With the end of the semester and finals week right around the corner, our ability to stay alert and focused is becoming increasingly more important.

Many of us tend to think that drowsiness, loss of concentration, and the inability to remember things is the result of stress. But what some of us easily forget, or simply do not know, is that a healthy diet can significantly improve brain function.

Whether it is enhancing memory, boosting concentration, or staying alert, here is a list of healthy foods to eat for brain power:

Dark chocolate (yes, chocolate!)

Chocolate lovers rejoice! You now have an excuse to indulge in one of your guilty pleasures. The cocoa bean is full of theobromine, which contains tryptophan, the basis for serotonin. This means that eating chocolate may help elevate your mood, allowing you to tackle your end-of-the-year duties with a more positive attitude. The only catch is you will need to stick to dark chocolate with a minimum 70 percent cocoa solids.

Carbs for concentration

Elizabeth Somer, expert nutritionist and author, notes:

“Eating a small carb snack before a test—a whole-wheat English muffin with a little peanut butter and a glass of orange juice—will help boost concentration and brainpower, and is better than going in on an empty stomach.”

“Quality (complex) carbs, not jelly beans or a Snickers bar, can supply the brain with the fuel it needs to operate optimally.”

Maintain energy levels with healthy snacks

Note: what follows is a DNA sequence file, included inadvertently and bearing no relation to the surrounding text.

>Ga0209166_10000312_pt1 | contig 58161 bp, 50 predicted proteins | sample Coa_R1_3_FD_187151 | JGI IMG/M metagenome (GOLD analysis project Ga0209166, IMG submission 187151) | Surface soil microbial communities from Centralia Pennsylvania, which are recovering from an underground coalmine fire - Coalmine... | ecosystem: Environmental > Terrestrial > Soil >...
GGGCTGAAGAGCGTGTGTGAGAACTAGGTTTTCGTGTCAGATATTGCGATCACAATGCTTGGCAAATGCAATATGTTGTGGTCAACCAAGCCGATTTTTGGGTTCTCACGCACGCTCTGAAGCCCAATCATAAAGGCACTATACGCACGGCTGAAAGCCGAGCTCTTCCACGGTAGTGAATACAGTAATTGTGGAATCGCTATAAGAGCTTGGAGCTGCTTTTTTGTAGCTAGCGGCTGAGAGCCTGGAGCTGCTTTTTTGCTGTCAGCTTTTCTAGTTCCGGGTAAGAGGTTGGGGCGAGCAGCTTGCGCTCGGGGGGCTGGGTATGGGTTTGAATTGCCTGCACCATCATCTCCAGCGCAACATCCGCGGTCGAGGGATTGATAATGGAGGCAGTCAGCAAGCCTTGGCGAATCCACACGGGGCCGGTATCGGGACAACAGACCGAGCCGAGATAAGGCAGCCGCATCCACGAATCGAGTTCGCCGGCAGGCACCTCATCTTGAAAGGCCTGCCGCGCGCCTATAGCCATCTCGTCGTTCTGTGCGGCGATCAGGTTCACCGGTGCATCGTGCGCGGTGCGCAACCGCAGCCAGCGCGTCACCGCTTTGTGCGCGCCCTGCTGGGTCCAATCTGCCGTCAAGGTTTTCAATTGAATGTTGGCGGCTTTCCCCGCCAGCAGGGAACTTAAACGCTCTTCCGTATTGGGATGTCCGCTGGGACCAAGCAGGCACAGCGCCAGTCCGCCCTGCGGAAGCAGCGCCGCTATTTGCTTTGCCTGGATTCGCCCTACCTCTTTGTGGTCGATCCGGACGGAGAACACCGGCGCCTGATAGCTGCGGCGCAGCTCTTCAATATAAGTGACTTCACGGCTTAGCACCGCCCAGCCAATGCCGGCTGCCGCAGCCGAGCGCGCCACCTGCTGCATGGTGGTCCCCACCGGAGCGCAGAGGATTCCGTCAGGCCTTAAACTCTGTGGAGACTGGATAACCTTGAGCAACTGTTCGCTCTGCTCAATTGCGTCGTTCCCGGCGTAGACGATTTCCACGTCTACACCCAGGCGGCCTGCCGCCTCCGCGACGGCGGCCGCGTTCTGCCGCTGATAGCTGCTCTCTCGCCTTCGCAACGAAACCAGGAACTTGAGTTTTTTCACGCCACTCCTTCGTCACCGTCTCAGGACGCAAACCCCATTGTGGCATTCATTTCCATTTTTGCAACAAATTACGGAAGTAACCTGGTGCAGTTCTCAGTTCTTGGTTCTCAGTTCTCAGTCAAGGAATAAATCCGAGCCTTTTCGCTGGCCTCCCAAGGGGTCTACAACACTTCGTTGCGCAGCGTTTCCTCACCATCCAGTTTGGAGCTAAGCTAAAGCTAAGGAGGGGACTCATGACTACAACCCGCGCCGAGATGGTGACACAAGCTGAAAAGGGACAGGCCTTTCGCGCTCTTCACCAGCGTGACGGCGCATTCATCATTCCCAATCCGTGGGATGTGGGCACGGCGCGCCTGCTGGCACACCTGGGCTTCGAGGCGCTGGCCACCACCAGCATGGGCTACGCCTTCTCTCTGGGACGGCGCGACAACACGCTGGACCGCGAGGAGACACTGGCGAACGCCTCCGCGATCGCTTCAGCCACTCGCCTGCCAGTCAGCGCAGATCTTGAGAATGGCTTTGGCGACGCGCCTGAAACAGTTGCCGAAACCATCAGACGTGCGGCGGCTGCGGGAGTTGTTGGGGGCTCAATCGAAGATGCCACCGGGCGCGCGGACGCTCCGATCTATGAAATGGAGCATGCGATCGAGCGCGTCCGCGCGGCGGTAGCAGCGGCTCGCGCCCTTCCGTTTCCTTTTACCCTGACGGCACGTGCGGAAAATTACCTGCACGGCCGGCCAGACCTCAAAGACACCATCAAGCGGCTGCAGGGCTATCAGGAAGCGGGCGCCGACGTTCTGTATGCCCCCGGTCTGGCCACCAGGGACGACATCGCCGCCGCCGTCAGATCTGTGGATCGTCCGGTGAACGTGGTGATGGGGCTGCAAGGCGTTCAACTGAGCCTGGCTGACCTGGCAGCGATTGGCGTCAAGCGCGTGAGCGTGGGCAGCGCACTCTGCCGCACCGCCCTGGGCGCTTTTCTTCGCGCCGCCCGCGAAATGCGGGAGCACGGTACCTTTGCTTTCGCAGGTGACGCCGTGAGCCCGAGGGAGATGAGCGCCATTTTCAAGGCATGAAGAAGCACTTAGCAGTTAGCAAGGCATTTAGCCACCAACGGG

Healthy snacks throughout the day are important for daily brain function. Examples of healthy snacks might include mixed seeds, specifically sunflower and pumpkin seeds. These snacks have higher amounts of magnesium, potassium, zinc and selenium which are all vital for improved concentration, memory retention and keeping us calm.

Boost your brain at breakfast

You’ve heard it time and time again, but breakfast is one of the most important parts of your day!

Oats are one of the best foods to help fuel your brain with a lasting brain boost. Oats are high in B vitamins which help us out in times of stress. In result, when we don’t have enough B vitamins stored we may experience lower concentration and memory, irritability, and even higher stress levels which might leave us feeling blue and unmotivated.

Dark fruits and veggies for antioxidants

Somer also mentions the benefits of antioxidants for fueling your brain:

“The antioxidants in fruits and vegetables protect the brain from oxidants that damage delicate cell membranes and brain cells, and may cause dementia. Maintaining a high antioxidant level is important for cognition and memory.”

Look for darker colored fruits and vegetables for highest levels. Most nutritionists name blueberries as the ultimate antioxidant powerhouse.

Include these foods in your diet, do some daily exercise, keep well hydrated, get 7-8 hours of sleep each night and you’ll be well ahead of the game for getting optimum exam results. Remember, no amount of food can help if you’re not getting enough rest. Get a good night’s sleep, and when you wake up, select foods that will stimulate your taste buds—and your brain as well.


Elizabeth Somer